Volvo mark 50 years of child safety with inflatable car seat

Sam Bisby

By: Sam Bisby

To mark 50 years of dedication to child safety, Volvo is developing an inflatable car seat for children that looks to diminish any concerns of weight and convenience with existing products.

The seat is designed to face rearward and is still in its initial stages of development. Volvo says the inflatable seat can be deflated and tucked away in a bespoke bag when not in use, thus making it much easier to store and also transfer from car to car. It can even be taken aboard planes as carry-on luggage.

Not only is Volvo’s inflatable seat convenient for parents when travelling in numerous vehicles on a consistent basis, but it also boosts the all-important safety aspects as well as being able to withstand very high internal pressures.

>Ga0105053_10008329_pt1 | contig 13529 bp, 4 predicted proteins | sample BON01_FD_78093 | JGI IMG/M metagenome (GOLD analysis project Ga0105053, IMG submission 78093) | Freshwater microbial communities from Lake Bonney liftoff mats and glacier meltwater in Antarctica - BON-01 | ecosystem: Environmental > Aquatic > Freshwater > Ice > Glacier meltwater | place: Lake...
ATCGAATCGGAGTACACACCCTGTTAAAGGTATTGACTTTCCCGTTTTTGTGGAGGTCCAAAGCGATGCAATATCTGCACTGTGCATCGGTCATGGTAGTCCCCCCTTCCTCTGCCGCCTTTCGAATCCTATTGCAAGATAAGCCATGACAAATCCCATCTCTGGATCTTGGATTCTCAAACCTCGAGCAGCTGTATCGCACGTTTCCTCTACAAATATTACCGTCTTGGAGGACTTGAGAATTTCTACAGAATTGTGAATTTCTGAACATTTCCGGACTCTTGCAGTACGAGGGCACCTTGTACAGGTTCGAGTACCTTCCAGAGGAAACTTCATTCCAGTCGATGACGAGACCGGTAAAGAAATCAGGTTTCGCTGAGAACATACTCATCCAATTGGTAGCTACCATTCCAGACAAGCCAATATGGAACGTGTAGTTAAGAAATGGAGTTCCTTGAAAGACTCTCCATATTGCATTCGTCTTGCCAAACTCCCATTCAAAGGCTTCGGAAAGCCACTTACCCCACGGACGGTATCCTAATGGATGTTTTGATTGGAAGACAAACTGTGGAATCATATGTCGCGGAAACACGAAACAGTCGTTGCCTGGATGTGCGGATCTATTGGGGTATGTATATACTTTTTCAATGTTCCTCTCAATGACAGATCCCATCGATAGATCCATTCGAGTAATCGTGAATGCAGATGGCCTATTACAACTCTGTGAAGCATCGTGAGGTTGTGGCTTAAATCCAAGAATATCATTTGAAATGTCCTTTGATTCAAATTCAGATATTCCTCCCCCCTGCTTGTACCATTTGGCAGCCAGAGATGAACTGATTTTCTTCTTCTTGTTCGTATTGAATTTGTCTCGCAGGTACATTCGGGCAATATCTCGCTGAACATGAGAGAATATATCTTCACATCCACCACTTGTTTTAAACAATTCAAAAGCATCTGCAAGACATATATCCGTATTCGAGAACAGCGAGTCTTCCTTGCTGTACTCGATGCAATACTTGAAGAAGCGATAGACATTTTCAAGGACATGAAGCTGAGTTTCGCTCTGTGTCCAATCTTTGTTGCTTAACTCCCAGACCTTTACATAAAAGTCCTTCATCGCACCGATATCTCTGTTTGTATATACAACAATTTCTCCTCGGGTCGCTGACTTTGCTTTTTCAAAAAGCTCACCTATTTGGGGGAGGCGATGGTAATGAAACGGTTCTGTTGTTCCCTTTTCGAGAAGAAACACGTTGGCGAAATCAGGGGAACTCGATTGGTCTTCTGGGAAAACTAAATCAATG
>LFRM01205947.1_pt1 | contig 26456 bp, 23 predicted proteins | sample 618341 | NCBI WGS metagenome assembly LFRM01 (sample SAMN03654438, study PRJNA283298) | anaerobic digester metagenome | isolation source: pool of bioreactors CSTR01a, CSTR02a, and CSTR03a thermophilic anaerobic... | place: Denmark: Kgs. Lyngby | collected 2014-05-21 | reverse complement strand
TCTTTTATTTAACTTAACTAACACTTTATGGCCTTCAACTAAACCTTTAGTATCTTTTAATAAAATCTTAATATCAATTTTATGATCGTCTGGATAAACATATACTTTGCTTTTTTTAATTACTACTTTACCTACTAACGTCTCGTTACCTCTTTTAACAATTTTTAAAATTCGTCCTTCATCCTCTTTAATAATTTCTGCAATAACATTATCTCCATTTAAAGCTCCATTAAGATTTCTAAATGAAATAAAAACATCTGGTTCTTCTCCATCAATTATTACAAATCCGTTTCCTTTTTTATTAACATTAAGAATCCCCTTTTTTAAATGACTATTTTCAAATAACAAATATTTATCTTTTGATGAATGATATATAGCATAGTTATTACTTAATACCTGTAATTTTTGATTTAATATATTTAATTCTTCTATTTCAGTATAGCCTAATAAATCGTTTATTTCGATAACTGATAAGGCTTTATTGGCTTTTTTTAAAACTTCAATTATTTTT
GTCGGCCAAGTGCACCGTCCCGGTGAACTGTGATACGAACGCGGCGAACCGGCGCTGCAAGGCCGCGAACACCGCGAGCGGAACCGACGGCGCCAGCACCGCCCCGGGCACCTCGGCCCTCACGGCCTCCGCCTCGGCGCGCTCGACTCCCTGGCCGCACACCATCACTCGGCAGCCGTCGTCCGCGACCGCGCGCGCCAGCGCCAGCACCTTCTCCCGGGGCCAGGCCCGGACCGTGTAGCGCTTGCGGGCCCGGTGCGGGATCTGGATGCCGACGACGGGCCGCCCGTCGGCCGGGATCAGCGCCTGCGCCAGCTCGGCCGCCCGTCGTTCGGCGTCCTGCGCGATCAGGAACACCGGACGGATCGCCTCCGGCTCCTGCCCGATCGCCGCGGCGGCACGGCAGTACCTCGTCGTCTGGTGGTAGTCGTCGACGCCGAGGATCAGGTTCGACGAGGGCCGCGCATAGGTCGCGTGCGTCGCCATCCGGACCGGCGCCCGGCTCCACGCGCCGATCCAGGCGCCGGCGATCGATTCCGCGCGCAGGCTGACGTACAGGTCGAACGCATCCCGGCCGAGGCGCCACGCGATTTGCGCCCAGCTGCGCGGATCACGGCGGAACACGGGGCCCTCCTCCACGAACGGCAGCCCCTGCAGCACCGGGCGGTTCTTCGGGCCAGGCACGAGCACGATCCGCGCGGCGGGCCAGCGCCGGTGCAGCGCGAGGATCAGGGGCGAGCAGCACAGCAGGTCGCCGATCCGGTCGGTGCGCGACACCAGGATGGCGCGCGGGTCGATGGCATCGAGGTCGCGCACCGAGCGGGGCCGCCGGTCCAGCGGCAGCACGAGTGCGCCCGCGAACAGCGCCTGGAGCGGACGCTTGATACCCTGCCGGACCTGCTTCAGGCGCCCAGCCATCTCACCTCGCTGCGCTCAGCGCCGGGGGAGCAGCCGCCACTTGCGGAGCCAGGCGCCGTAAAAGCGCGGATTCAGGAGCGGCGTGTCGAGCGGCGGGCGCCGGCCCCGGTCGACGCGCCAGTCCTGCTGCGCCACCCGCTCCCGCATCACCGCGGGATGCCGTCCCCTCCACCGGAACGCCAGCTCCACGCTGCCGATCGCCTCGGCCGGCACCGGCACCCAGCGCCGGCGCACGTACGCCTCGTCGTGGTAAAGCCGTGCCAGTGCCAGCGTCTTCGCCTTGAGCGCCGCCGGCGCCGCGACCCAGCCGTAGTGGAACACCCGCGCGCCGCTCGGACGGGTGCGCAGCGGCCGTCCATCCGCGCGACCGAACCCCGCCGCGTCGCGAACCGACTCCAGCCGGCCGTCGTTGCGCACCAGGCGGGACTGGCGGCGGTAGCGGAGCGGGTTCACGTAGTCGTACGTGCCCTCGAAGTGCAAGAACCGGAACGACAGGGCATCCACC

Inflating the seat takes less than 40 seconds and is then deflated using an integrated pump. Those who want to be clever can also inflate the seat via remote control thanks to Bluetooth.

Volvo can be credited with creating the first ever child seat prototype in 1964, then launching it three years later; however, this seat was somewhat different to ones we can purchase today, with the innovation being a passenger seat that could be turned around in order to have a child facing rearward. It also had a padded backrest and straps to hold the child in place.

Following this revelation, Volvo then went on to develop the first ever portable rearward-facing child seat, the booster cushion and the first rearward-facing seat with ISOFIX fittings. Three-point seatbelts and side impact protection also come under Volvo’s vast list of car safety inventions.

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